Should there be a LEED equivalent for food companies in the U.S.?

As I walk down the aisles of a grocery store, the labels that catch my eye are the Non-Gmo Project, the USDA organic, and the Fair Trade labels. These labels allow consumers to assume that what they are buying is good for their health, responsibly sourced, and responsibly traded. The labels operate as enabling frameworks that measure the success of a product in terms of health or trade standards, but they measure only the product, and fall short in determining the how the food company performs overall in the context of the increasing environmental and social standards of the U.S. consumer.  I think it is time to develop a standard label that takes a holistic approach to determining where food companies stand in relation to others.

The label could be based off of a rating system similar to LEED, where bronze, silver, gold, and platinum ratings differentiate the efficacy of their efforts, based on point totals. The standard should take in to account all aspects of the company’s operations. So the product is organic and responsibly sourced, but what impact do they have beyond their food product. Does the corporate office operate in a LEED certified building? Do they go beyond corporate social responsibility and make significant contributions to their communities? I love Newman’s Own products, because they taste great and they donate 100% of their after tax profits to charity; but does their manufacturing process also operate at a high standard. I assume that companies that make an effort to acquire Fair Trade, USDA Organic, and Non-Gmo labels, also make efforts to maintain high environmental and ethical standards within their operations and management, but I only speculate. Food companies should have the right to apply for and be rewarded for their full spectrum efforts in running their business, and not just for the quality of their product; health standards are only one part of the equation. Equally, consumers have the right to full transparency and trust in food companies that operate at high environmental and ethical standards, in addition to providing healthy food products for us, our friends, family, and kids.

The labels mentioned above should be not be overshadowed by this rating, but should be leveraged and used in the rating process. Other measurement systems should be leveraged as well, such as the Green Accounting system in the works, LEED ratings for building operations, and even CEO pay compared to employee pay should be taken in to account; as well as many other factors not mentioned. There should be differentiation between small, medium, large, and public companies. The operational nature of a small, local food company is a lot different than the complex operational network of a large conglomerate food company; the rating system should take this in to account and adjust the standards and calculations accordingly. In some ways, a holistic rating system may even be favorable to smaller companies, because a less complex supply chain and single office location, may allow for the necessary adjustments (for rating) to be made, simple and straightforward.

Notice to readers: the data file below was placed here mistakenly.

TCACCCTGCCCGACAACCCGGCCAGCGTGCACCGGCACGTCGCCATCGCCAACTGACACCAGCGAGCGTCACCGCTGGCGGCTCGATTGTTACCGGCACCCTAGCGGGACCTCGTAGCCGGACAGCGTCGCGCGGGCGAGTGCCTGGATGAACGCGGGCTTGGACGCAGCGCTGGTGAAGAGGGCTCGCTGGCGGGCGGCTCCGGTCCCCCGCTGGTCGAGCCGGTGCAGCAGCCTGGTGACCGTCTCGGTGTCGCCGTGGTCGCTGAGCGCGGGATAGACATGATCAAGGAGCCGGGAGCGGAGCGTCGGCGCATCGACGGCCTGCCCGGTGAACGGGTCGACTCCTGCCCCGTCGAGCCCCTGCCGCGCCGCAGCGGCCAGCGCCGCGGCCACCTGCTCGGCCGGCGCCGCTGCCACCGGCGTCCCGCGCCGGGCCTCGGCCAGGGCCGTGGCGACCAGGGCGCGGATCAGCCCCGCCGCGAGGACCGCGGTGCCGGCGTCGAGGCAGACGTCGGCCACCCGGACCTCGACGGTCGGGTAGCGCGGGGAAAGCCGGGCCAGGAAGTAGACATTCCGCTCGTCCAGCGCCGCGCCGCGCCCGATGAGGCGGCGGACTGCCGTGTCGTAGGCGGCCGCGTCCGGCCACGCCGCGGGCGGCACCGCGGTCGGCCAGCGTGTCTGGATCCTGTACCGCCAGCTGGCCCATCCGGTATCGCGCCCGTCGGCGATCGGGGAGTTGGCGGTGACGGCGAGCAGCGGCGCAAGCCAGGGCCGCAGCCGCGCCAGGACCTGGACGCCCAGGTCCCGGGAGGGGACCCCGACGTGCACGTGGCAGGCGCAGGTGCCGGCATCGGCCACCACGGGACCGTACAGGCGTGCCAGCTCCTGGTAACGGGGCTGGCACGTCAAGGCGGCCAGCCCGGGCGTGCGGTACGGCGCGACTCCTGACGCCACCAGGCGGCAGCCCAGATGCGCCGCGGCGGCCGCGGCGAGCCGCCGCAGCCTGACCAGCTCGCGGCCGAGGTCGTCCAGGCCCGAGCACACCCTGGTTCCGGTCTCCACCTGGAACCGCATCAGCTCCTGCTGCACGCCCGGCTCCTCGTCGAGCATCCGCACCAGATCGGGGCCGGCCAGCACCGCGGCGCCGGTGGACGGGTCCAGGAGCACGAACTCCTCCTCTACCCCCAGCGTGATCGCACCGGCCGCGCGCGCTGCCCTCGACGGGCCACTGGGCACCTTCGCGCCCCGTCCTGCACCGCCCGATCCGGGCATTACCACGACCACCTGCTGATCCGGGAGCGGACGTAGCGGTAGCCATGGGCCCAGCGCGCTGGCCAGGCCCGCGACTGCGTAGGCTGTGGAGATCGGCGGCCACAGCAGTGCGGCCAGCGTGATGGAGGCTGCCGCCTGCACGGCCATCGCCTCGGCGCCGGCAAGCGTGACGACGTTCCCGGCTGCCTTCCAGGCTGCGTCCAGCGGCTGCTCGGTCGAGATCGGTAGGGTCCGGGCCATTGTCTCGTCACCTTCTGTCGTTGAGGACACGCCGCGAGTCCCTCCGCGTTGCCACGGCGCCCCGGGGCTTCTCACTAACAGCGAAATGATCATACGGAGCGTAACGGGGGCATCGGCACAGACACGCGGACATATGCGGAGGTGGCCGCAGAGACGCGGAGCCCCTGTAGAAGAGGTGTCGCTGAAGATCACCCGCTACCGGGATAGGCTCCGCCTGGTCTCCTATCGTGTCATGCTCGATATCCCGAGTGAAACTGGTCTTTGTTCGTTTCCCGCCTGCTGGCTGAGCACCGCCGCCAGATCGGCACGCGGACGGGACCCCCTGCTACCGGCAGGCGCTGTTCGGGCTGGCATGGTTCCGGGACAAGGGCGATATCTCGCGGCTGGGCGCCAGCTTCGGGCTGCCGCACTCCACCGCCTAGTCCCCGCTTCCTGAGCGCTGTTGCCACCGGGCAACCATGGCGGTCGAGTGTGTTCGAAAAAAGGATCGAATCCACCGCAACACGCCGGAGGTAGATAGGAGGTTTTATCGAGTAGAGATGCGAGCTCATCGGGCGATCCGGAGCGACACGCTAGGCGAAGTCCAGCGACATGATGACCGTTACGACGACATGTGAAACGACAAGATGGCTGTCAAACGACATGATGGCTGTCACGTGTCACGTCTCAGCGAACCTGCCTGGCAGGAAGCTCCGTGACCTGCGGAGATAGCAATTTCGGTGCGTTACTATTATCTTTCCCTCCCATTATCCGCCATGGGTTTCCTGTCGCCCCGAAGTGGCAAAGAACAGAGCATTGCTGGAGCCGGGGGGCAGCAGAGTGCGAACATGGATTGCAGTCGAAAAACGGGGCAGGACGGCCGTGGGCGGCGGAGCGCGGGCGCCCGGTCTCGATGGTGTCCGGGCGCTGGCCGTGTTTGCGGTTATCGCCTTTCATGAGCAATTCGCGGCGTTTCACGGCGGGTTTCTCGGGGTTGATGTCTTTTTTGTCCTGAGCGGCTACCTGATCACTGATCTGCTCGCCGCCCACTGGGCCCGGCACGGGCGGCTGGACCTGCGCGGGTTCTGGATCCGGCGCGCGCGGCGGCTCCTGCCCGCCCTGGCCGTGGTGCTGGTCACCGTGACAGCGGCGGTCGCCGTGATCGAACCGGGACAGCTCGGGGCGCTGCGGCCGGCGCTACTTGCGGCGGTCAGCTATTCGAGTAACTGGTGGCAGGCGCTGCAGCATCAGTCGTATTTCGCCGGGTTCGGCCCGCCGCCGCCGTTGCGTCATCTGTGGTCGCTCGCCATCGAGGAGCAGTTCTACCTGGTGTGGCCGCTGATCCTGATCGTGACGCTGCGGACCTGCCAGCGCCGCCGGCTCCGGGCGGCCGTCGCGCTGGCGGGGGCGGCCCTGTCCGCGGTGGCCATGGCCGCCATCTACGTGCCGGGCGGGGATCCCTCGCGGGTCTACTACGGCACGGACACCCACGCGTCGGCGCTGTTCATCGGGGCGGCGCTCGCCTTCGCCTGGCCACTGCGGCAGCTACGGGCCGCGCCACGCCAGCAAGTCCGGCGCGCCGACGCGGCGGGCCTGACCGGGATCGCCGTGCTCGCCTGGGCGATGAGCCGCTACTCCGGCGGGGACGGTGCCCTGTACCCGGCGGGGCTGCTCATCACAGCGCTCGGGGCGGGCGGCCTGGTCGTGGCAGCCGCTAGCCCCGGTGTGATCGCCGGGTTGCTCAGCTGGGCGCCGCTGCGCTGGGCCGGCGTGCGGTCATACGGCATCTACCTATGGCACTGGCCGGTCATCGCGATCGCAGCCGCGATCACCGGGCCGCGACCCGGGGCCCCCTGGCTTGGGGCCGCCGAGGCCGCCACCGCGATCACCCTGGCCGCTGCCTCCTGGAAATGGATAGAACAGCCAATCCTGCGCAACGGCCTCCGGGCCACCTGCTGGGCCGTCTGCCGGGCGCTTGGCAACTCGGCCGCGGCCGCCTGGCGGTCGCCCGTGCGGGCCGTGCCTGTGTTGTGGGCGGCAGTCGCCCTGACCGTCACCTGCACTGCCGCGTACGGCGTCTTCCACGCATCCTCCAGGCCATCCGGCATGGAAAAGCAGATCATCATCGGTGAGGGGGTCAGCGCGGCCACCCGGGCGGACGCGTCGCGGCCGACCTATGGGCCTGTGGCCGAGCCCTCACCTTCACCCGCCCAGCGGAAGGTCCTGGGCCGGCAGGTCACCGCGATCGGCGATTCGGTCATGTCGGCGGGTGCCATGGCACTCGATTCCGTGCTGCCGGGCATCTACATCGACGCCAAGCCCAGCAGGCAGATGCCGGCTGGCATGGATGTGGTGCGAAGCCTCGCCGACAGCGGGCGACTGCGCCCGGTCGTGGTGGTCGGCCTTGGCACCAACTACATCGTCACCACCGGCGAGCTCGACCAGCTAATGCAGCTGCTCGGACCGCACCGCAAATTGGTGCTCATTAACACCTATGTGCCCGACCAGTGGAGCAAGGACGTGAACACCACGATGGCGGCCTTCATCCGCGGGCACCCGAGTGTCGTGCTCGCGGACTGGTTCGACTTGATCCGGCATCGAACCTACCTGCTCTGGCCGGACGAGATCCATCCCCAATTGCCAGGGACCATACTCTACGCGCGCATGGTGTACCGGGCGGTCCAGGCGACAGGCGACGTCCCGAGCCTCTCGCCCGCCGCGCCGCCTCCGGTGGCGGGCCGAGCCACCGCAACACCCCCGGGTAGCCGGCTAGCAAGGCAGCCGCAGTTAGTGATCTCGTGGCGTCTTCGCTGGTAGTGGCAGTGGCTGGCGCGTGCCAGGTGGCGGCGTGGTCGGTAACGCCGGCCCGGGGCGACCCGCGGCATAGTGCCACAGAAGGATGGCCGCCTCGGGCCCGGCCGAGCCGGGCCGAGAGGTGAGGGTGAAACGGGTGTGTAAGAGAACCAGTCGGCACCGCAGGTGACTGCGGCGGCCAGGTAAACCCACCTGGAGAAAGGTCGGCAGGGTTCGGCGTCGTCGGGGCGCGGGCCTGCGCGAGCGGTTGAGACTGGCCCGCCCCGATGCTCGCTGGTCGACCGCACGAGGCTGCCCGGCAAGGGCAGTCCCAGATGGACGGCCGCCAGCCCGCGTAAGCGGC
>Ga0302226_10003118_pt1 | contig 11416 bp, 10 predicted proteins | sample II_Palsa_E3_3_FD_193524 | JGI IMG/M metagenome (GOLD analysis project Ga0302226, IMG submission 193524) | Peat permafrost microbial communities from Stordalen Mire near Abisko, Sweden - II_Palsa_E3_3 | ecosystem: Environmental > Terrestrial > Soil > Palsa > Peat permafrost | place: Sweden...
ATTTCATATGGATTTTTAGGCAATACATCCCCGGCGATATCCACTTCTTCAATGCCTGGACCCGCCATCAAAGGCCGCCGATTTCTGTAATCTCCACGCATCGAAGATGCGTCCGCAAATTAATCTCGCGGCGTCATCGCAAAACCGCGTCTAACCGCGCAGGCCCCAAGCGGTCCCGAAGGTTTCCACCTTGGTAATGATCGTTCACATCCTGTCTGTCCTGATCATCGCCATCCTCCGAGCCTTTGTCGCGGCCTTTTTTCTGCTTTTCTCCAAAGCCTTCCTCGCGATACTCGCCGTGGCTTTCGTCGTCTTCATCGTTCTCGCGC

I think the food industry is poised to accommodate a universal rating system like this, plus it isn’t over regulation. Even in the beginning, I think new companies will have incentive and should be rewarded for their ability to address and adjust every facet of their business to function successfully in a culture that holds a high standard for not only the health and source of our food, but also the social and environmental impact we have as consumers and companies.



1: “Newman’s Own as Alternative Economics”, Engler, Mark  :

2: “There are three potential problems with a social enterprise label for Europe”, Addarii, Filippo :

3: Fair Trade USA :

4: USDA Organic :

5: Non-GMO Project:



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